I know a great rock to climb! Do you want to go?
Why?! Are you scared?
Irrelevant. I once went skydiving.
We can take a helicopter to see the Grand Canyon! It's amazing. Let's go!
Why not? You're missing out.
Irrelevant. I once strapped myself to another person and jumped out of a plane.
I realize that there are people who actually skydive as part of their occupation or, even more inexplicably, for recreation. Kudos to them. The world is truly a better place for having them in it, and I am in awe of their steely nerves. For me, the experience was the ultimate test to prove that my body, which had always felt naturally opposed to death-defying leisure, was indeed more sensitive than the average body, or at least that my nervous system was.
Just try it! You'll like it!
No, that's what they said about skydiving.
I would like to blame my friends for dragging me on that excursion, but I only have myself, and beer, to blame. Five of us had gathered on a Friday evening, a drinking game was played, and tipsy plans were hatched. At the end of the night, we had made a very fuzzy, tentative commitment to go skydiving as a group. I had, apparently, enthusiastically signed up. But, I hadn't expected my friend to call me the next morning and explain excitedly that he'd booked a day of skydiving for us the following day. Immediately, while still holding the phone, I could feel a slithery, icy fear run down throat and pool in my stomach. Of course, then, I didn't have the conviction that I have now. I didn't know without a doubt that my preferred speed for traveling through open space is 4.0 mph, ideally with my feet on a sidewalk. Although, I had suspected it.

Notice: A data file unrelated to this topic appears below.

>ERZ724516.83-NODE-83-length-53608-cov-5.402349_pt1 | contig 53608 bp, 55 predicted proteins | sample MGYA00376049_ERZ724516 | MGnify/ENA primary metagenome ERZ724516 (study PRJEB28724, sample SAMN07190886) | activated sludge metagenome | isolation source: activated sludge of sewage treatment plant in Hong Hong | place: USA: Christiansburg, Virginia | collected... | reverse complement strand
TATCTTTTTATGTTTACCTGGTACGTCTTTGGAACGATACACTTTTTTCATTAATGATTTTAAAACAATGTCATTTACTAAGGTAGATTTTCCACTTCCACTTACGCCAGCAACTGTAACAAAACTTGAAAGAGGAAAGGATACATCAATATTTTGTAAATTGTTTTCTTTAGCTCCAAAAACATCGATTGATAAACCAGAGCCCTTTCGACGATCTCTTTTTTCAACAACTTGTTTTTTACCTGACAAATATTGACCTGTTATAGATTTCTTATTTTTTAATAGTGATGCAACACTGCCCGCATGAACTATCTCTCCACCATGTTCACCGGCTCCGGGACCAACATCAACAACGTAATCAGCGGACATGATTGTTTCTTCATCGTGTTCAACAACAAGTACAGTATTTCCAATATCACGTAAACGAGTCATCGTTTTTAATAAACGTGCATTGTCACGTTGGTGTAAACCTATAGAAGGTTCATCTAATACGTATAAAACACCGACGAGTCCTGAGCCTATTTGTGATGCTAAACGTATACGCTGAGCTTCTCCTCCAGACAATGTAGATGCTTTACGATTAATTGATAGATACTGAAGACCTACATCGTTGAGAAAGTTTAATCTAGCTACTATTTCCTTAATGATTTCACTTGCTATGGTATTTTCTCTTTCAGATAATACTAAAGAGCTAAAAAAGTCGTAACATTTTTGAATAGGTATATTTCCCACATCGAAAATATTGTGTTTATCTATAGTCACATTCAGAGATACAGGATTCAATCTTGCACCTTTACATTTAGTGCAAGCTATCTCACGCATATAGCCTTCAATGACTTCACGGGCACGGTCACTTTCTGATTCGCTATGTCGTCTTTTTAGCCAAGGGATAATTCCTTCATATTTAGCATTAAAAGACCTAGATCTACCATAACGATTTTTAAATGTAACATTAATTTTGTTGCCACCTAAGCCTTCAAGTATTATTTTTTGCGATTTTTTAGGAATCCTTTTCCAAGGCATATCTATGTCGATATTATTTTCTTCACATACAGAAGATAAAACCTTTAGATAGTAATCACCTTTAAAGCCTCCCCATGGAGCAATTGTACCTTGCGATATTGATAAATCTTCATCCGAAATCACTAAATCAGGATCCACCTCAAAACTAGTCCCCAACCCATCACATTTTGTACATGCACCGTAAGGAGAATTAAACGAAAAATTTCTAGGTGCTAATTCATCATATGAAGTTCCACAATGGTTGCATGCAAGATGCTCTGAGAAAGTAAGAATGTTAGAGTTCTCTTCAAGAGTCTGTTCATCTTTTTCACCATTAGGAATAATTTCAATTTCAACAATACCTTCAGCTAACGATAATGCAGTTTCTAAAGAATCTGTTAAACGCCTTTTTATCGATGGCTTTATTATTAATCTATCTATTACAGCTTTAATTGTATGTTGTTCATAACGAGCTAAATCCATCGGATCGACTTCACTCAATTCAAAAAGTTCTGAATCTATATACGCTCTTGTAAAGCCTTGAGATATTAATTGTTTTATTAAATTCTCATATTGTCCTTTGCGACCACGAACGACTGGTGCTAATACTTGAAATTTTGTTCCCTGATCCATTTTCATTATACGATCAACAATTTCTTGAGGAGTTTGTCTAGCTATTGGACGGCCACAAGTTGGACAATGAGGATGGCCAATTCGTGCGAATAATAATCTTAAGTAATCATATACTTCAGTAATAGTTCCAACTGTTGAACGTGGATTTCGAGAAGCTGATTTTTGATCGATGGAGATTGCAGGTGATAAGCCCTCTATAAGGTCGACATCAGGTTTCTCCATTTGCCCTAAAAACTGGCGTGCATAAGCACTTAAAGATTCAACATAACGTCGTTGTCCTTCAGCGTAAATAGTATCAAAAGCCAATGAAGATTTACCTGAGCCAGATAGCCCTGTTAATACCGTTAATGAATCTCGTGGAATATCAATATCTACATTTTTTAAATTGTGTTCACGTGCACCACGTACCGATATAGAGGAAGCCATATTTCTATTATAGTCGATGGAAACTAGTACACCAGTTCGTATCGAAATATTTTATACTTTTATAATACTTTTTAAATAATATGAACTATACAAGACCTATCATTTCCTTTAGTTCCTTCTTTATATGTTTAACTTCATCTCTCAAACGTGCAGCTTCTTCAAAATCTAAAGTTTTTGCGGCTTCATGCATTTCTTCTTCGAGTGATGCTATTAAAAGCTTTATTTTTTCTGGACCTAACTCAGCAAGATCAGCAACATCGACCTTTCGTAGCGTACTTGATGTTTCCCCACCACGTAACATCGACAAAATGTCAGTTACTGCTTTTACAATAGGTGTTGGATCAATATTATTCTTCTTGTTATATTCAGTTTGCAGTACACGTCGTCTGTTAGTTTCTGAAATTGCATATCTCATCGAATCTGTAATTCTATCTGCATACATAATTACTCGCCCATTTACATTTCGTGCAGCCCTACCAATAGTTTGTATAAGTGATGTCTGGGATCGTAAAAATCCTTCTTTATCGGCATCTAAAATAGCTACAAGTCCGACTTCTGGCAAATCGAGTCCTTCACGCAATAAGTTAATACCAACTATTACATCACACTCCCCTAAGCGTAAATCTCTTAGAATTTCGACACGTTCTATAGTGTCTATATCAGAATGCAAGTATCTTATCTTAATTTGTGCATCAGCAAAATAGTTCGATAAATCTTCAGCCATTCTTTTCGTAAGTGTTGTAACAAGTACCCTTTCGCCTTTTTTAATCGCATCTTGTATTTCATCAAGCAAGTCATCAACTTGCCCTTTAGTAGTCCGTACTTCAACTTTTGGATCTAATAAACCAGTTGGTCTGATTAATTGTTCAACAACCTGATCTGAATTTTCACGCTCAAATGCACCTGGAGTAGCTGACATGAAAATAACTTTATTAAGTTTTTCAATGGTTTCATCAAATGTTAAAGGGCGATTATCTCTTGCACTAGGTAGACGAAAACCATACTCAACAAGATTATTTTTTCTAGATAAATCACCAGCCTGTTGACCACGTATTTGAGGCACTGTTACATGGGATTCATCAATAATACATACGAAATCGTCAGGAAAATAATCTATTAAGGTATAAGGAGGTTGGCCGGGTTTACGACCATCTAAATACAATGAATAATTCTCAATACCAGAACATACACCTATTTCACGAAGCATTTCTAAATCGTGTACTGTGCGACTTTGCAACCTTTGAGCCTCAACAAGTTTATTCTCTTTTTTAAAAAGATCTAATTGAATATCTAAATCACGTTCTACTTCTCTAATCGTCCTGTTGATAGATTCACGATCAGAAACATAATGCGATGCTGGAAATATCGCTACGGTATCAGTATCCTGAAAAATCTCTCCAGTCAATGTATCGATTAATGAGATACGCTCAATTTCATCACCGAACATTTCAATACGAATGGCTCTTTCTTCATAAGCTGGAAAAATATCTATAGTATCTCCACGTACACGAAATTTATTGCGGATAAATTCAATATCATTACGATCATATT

Over the years, my friends had pointed out that I was, when it came to a certain kind of fun, kind of a drag. No fun at state fairs. Pointless at theme parks. I thought, perhaps this fear thing was just that, a thing, like an object in the road that I could step over. It felt physical, manifesting as a lump in my throat, a sharp stick in my diaphragm, so maybe if I just chose to bypass them, I would find that there really was something worthwhile on the other side. Mind over matter, right? (Later, this ability to ignore blaring physical panic would prove useful for public speaking.) Maybe I really had been missing out on all the fun.
My big question was, do other people feel the same fear and are simply able to overcome it? Or, does my body manifest more terror than average?